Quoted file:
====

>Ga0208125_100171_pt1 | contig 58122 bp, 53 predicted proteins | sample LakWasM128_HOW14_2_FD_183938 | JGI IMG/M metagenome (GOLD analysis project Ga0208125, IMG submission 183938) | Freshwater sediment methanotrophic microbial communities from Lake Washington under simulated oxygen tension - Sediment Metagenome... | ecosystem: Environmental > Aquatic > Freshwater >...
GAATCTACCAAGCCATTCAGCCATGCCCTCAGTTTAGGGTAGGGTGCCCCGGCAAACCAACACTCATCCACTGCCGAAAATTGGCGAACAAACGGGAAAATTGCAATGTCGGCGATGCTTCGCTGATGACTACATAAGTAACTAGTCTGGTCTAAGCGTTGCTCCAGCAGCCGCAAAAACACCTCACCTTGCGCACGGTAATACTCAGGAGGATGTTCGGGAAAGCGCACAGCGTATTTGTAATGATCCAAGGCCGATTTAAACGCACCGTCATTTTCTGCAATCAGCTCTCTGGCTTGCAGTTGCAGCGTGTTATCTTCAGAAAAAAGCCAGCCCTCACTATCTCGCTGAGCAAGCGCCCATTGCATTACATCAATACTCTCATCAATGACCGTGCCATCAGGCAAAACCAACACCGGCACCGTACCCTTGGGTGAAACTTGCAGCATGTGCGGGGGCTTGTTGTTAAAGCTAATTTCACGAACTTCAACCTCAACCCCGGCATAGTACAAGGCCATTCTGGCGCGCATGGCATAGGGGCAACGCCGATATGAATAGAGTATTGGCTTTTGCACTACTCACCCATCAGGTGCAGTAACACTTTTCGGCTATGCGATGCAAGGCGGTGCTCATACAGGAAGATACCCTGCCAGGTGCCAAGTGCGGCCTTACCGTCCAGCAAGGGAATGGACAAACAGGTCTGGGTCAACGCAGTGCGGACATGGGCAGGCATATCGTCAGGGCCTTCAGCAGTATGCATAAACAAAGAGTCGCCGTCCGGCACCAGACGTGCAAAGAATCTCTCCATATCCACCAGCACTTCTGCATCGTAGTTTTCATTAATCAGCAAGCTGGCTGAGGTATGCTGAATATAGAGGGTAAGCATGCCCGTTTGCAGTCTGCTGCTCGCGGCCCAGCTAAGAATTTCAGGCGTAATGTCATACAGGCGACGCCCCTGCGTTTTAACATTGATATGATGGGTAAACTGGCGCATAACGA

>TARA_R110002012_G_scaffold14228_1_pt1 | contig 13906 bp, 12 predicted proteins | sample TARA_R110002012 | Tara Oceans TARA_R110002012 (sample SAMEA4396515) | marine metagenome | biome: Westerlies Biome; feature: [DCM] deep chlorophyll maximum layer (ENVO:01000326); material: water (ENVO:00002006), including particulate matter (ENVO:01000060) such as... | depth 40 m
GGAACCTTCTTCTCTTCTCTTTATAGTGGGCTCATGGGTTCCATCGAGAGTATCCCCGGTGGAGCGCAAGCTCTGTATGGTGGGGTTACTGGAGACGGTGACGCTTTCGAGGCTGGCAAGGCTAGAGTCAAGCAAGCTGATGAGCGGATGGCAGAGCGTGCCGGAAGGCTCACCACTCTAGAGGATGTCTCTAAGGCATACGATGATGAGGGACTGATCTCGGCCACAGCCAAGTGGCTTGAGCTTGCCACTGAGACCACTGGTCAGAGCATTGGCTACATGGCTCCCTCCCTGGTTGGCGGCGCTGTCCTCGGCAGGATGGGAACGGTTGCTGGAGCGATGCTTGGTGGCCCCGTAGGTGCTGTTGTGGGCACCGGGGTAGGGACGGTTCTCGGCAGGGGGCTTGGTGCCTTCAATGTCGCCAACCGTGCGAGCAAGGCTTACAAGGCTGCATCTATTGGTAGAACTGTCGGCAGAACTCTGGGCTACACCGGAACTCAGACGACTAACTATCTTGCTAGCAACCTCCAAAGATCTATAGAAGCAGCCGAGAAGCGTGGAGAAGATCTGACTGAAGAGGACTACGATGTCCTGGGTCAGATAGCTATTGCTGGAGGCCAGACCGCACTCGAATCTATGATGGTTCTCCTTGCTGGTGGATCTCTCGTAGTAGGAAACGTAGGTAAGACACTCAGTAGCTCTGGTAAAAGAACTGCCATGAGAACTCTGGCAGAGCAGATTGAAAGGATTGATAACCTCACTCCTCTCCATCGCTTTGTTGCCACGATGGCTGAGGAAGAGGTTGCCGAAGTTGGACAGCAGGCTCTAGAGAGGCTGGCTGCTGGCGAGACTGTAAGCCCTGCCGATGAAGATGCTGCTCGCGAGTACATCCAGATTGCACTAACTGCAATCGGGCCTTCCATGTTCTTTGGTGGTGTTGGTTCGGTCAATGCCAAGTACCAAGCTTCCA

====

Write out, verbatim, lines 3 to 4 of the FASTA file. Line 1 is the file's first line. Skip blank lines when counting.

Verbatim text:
>TARA_R110002012_G_scaffold14228_1_pt1 | contig 13906 bp, 12 predicted proteins | sample TARA_R110002012 | Tara Oceans TARA_R110002012 (sample SAMEA4396515) | marine metagenome | biome: Westerlies Biome; feature: [DCM] deep chlorophyll maximum layer (ENVO:01000326); material: water (ENVO:00002006), including particulate matter (ENVO:01000060) such as... | depth 40 m
GGAACCTTCTTCTCTTCTCTTTATAGTGGGCTCATGGGTTCCATCGAGAGTATCCCCGGTGGAGCGCAAGCTCTGTATGGTGGGGTTACTGGAGACGGTGACGCTTTCGAGGCTGGCAAGGCTAGAGTCAAGCAAGCTGATGAGCGGATGGCAGAGCGTGCCGGAAGGCTCACCACTCTAGAGGATGTCTCTAAGGCATACGATGATGAGGGACTGATCTCGGCCACAGCCAAGTGGCTTGAGCTTGCCACTGAGACCACTGGTCAGAGCATTGGCTACATGGCTCCCTCCCTGGTTGGCGGCGCTGTCCTCGGCAGGATGGGAACGGTTGCTGGAGCGATGCTTGGTGGCCCCGTAGGTGCTGTTGTGGGCACCGGGGTAGGGACGGTTCTCGGCAGGGGGCTTGGTGCCTTCAATGTCGCCAACCGTGCGAGCAAGGCTTACAAGGCTGCATCTATTGGTAGAACTGTCGGCAGAACTCTGGGCTACACCGGAACTCAGACGACTAACTATCTTGCTAGCAACCTCCAAAGATCTATAGAAGCAGCCGAGAAGCGTGGAGAAGATCTGACTGAAGAGGACTACGATGTCCTGGGTCAGATAGCTATTGCTGGAGGCCAGACCGCACTCGAATCTATGATGGTTCTCCTTGCTGGTGGATCTCTCGTAGTAGGAAACGTAGGTAAGACACTCAGTAGCTCTGGTAAAAGAACTGCCATGAGAACTCTGGCAGAGCAGATTGAAAGGATTGATAACCTCACTCCTCTCCATCGCTTTGTTGCCACGATGGCTGAGGAAGAGGTTGCCGAAGTTGGACAGCAGGCTCTAGAGAGGCTGGCTGCTGGCGAGACTGTAAGCCCTGCCGATGAAGATGCTGCTCGCGAGTACATCCAGATTGCACTAACTGCAATCGGGCCTTCCATGTTCTTTGGTGGTGTTGGTTCGGTCAATGCCAAGTACCAAGCTTCCA